I start by declaring an interest: my son is currently at university having to deal with online lessons and my husband teaches in a university.
Unfortunately, covid is only one of the challenges facing universities, with a hard Brexit fast approaching. I start by joining the Secretary of State in praising the steps that universities have put in place to keep staff and students safe through blended and online lessons and mental health support. I hope he will join me in recognising the support that has been given by individual universities such as Glasgow, which will refund one month’s rent for any student having to self-isolate in halls, and Dundee University, which is offering free accommodation to international students who have to quarantine. Students and young people should not be blamed for the rise in cases. The vast majority are complying entirely with the guidance.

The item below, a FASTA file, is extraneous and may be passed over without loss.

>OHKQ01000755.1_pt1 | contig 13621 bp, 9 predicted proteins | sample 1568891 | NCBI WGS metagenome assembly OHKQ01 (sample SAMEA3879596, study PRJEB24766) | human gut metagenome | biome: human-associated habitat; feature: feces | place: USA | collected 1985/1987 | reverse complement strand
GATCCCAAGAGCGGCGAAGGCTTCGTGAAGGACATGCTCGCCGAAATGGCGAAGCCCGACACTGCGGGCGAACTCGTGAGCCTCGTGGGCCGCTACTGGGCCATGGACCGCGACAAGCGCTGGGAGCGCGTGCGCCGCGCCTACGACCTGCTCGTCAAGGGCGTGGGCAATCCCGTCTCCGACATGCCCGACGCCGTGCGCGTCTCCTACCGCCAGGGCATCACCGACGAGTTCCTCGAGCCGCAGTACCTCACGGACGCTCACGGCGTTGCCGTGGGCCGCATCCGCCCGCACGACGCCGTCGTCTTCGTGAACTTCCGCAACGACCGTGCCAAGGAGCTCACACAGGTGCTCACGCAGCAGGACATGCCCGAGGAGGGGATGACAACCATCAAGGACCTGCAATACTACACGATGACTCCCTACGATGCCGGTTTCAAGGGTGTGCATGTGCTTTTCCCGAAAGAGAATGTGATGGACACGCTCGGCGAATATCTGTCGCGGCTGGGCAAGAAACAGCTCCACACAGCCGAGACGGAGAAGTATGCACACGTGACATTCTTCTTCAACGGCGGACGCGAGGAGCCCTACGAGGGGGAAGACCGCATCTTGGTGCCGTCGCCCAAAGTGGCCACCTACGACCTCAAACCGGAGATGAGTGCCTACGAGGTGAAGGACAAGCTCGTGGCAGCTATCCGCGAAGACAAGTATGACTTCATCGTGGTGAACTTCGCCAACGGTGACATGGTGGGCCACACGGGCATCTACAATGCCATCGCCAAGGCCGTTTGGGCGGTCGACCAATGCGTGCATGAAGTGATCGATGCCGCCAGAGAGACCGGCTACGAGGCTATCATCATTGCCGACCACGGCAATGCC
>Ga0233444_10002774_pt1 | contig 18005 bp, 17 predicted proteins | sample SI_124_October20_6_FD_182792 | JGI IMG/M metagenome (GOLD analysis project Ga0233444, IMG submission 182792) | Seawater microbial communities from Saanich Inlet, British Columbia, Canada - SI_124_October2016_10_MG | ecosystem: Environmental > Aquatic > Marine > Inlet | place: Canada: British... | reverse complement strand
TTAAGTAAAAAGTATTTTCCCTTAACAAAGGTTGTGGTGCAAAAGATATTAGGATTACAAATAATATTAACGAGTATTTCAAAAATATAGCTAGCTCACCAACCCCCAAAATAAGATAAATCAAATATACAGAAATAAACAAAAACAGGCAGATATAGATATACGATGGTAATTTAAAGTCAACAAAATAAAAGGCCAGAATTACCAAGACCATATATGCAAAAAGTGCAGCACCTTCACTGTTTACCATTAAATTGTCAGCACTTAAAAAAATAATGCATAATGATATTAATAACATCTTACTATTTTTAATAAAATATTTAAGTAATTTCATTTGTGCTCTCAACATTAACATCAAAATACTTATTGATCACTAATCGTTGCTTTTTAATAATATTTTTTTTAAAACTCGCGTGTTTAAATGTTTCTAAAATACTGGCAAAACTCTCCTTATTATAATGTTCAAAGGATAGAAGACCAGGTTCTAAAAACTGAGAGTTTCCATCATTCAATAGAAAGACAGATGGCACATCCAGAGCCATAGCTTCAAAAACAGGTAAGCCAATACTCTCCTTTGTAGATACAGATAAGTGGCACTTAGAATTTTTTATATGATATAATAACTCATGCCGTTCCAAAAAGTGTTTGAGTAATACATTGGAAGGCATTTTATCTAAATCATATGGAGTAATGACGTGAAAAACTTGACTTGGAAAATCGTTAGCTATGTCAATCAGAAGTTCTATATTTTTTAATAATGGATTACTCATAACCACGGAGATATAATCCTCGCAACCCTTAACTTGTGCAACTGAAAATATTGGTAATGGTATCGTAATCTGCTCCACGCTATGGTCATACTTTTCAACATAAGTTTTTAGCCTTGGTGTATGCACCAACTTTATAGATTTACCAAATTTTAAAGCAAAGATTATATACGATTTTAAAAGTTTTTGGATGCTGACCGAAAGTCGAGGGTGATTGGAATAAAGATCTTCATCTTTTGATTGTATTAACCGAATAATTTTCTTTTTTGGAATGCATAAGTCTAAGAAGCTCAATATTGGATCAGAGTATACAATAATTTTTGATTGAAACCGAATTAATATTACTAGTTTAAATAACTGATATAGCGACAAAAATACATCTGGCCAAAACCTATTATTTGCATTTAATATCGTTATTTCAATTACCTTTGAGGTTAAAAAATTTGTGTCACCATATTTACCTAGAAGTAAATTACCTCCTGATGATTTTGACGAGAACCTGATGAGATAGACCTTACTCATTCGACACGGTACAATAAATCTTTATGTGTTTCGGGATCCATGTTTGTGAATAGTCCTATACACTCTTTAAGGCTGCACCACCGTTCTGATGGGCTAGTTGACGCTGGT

While Scottish students attend university in Scotland for free and therefore are not financially impacted by fees, students in England will pay over £9,000 for a mostly online education. This is clearly the time to reflect on the fee-paying structure of higher education and consider following Scotland’s example of free higher education for all. What discussions has the Secretary of State had with Cabinet colleagues on reducing fees and increasing Government funding to universities? We know that there have been issues in accessing tests in England, and that can be more acute for students, who may not have the ability to travel to testing centres. What steps is he taking to set up on-campus tests for students?
Finally, in the Science and Technology Committee earlier this month, the principal of Glasgow University, Professor Sir Anton Muscatelli, described the R&D road map published by the Government in July as a “very high-level document” that
“needs to be turned into a definitive plan very quickly”,
with clarity given on the Government’s exact plans for investment. Could the Secretary of State set out when details of the road map will be released?